By Jessica Darling Wilkerson, LMFT
I was talking with a girlfriend the other day and she asked me how does she know if she’s the one who’s toxic or if it’s the other person. She gave me a moment to pause and think. How do I answer her? This question is heavy.
The reality of the situation was that my friend grew up in a very toxic household with parents who didn’t display healthy coping, relationships, and took everything out on the kids (i.e. blaming everyone else and not making amends). Does that mean my friend is toxic? Heck no!
Does that mean that my friend has a few social skills to learn so she can:
A) Learn how not to accept undue blame.
B) Learn how to take ownership for what’s hers when she’s in the wrong.
C) Learn how to reach out and make amends.
D) Learn how to accept an apology gracefully.
E) Learn how to identify toxic behaviors from others (because she’s used to certain ones, they feel normal to her).
E) Learn how to love herself when she implements healthy boundaries and then toxic people fight her on them.
All of the above.
Our parents do the best they can with what they have. I firmly believe (and maybe because I’m a mom, myself) that parents truly try to do what’s right for their kids – yes, even selfish or abusive ones. Parents don’t have it on their radar that now that they have children they have little slaves or the perfect excuses to keep engaging in unhealthy thinking and behaviors – those are just a part of their own wounding that usually they either don’t see or think they’re powerless over.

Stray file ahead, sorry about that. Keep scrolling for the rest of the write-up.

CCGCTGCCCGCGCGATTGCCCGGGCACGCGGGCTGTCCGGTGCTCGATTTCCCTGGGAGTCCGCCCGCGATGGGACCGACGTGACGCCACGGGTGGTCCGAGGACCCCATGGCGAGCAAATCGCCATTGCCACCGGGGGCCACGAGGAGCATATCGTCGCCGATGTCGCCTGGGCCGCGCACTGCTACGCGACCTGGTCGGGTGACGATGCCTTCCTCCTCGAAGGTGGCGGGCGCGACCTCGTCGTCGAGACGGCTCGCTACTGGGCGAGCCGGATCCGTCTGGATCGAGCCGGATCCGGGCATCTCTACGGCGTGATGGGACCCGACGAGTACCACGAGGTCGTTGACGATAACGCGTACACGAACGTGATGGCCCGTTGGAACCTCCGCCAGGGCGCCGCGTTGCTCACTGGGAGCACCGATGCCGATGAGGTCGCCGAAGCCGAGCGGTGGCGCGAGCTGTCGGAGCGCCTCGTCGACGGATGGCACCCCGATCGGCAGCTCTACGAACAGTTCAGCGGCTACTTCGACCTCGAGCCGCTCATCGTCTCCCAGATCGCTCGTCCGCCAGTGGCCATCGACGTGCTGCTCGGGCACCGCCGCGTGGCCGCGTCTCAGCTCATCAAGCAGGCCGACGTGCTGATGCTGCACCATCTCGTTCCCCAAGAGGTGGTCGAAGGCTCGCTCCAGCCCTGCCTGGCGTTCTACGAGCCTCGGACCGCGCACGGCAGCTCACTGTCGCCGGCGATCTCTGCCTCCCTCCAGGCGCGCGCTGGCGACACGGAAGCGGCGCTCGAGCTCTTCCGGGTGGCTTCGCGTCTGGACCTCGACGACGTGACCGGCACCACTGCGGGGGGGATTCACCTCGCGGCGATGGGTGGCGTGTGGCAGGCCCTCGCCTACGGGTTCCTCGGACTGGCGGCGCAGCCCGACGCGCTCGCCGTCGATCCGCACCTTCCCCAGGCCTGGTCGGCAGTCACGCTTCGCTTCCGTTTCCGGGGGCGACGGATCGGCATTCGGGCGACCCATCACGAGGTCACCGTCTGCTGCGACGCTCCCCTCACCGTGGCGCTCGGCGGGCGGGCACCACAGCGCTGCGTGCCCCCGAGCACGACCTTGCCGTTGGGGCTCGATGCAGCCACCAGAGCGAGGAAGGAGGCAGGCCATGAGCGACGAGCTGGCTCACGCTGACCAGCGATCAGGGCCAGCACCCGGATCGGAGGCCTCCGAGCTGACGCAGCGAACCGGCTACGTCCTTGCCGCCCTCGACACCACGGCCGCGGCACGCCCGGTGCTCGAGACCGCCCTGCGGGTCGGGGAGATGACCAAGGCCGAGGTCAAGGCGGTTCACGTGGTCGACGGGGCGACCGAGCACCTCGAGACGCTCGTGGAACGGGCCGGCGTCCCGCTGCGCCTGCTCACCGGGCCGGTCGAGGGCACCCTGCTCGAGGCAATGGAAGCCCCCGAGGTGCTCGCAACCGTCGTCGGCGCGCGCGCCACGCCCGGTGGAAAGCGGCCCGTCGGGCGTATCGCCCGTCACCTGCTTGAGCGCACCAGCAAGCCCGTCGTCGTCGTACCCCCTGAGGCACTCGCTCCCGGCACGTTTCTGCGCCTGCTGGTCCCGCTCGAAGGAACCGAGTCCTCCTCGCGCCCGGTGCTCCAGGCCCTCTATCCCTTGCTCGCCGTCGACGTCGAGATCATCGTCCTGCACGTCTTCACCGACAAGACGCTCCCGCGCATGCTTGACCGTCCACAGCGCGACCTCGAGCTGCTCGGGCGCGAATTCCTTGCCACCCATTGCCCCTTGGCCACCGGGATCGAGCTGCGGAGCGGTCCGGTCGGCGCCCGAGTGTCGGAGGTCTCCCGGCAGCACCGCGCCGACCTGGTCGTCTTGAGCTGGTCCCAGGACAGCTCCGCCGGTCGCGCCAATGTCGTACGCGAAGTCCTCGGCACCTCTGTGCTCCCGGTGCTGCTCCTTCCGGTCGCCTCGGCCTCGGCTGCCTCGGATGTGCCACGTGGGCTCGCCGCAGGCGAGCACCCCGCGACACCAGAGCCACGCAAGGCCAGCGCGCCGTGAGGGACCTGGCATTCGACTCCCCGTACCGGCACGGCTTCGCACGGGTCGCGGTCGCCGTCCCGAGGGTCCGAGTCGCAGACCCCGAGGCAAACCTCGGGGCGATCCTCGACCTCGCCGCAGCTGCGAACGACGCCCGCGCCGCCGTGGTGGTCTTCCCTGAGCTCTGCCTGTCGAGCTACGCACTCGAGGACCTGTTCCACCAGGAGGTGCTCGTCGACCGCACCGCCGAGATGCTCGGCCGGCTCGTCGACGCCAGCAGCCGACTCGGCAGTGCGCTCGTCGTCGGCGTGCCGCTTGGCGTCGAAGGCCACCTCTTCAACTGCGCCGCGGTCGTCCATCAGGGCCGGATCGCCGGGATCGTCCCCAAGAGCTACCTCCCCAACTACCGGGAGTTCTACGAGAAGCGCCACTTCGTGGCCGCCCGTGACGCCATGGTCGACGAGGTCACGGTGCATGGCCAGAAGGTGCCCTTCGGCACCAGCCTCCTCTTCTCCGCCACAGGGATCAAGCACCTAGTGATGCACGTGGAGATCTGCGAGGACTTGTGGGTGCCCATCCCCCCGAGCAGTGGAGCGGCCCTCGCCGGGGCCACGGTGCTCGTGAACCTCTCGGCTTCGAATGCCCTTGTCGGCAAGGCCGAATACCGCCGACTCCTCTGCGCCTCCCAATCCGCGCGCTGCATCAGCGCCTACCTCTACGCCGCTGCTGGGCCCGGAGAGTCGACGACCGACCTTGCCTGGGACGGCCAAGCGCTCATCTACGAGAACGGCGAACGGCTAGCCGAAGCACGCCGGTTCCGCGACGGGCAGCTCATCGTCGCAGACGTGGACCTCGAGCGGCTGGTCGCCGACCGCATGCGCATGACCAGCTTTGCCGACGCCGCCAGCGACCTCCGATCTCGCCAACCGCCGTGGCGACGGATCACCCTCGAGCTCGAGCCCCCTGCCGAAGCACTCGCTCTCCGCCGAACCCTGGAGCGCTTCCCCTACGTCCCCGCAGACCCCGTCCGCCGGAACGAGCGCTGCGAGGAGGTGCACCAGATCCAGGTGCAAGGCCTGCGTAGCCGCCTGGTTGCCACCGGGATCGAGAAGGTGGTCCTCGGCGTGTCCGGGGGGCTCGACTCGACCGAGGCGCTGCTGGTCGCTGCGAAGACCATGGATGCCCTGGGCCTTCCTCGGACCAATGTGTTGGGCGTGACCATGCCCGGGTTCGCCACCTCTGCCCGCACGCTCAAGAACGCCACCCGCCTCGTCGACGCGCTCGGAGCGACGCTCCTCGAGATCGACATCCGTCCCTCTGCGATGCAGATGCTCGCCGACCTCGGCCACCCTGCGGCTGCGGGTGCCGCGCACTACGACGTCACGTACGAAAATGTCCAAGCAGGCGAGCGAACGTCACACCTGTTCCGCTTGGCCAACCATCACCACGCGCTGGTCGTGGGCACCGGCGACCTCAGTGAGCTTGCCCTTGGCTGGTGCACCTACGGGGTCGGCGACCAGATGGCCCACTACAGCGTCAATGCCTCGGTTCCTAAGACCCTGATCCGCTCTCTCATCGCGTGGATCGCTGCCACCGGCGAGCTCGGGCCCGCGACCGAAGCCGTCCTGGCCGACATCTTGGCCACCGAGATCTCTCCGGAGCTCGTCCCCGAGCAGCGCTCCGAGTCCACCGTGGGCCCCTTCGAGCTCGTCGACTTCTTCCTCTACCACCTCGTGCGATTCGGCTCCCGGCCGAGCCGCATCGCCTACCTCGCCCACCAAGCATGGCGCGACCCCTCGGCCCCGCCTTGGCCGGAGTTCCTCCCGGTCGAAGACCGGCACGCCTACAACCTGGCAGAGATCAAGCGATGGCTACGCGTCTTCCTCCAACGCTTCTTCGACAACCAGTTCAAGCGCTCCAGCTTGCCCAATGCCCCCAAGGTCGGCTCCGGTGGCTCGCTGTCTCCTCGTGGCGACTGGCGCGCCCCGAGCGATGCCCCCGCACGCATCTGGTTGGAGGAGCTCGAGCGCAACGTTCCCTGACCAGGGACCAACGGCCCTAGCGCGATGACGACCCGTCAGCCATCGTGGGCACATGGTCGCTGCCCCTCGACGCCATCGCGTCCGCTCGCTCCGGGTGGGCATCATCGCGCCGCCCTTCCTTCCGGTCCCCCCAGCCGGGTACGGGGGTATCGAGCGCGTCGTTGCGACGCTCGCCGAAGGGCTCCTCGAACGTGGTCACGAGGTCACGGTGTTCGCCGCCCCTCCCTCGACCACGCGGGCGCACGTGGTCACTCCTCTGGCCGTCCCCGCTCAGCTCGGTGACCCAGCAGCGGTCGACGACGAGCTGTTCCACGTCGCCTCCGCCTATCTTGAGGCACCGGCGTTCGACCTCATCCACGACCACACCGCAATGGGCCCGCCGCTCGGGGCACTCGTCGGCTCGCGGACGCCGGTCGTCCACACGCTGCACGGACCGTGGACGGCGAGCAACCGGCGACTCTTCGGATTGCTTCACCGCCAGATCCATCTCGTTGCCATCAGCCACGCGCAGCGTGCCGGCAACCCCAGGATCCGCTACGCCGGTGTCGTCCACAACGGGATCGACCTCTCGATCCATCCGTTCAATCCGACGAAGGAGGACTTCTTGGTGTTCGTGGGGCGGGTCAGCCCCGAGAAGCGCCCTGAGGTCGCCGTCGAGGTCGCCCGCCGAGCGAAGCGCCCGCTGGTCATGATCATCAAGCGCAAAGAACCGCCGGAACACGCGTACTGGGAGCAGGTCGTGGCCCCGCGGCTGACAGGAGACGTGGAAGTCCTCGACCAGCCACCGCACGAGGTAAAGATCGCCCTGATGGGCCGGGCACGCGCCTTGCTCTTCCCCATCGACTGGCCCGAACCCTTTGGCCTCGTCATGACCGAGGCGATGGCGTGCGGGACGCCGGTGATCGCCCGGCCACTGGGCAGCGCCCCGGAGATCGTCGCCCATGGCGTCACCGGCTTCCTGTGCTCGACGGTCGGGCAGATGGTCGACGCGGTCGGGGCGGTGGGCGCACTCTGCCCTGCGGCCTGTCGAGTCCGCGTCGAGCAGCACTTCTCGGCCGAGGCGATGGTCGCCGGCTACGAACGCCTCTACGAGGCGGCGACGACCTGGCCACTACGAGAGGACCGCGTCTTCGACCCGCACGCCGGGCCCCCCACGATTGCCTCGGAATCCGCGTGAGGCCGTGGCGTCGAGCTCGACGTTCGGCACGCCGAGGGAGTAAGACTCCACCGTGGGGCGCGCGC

We can’t go back and change our childhoods. We can’t prevent the pain that we’re still healing from.
But what we CAN do is look into “where am I hurting and what do I need to learn in order to be the kind of person I want to become?” A little bit of exploring our childhoods allows us to give ourselves grace and to disallow the illusion of perfection from creeping into our self-expectations. But beyond that, it really becomes about what messages are my reality and are those messages really true for me or for the world at large? How can I grow and learn from my patterns or my thinking so I can be freer and more comfortable/confident in my life and in myself?
That’s my favorite part about being a therapist. I have grown, healed, and am always a work-in-progress so I can be the best mom, wife, friend, and SELF that I can be, so when I’m working with someone in that space I fully understand how taxing and draining it can be, but I also know how liberating and beautiful it is to get to the other side.
You’ve got this! Like my friend, keep asking those questions.
Jessica Darling Wilkerson, LMFT 104464 is a licensed marriage and family therapist in California. She provides in-person sessions in her offices in Chico, CA and in Redding, CA. She also provides online sessions to anyone located in California. Jessica is the owner of Inspired Life Counseling and she’s also the clinical supervisor for the associate therapists who are working toward their licensure hours.
Jessica’s philosophy is usually that even if her client “is the toxic one” they are still a person who has been hurt and who has learned ways of engaging with others and with the world that are doing them a disservice. She understands that this came from somewhere in their past and that they don’t like or want to engage with people from a place of fear or defensiveness. They WANT to walk through this world feeling safe and being able to have healthy responses to big emotions or to other toxic people. She genuinely wants to guide people to learn new scripts and ways of thinking and behaving so they can live a peaceful and happy life.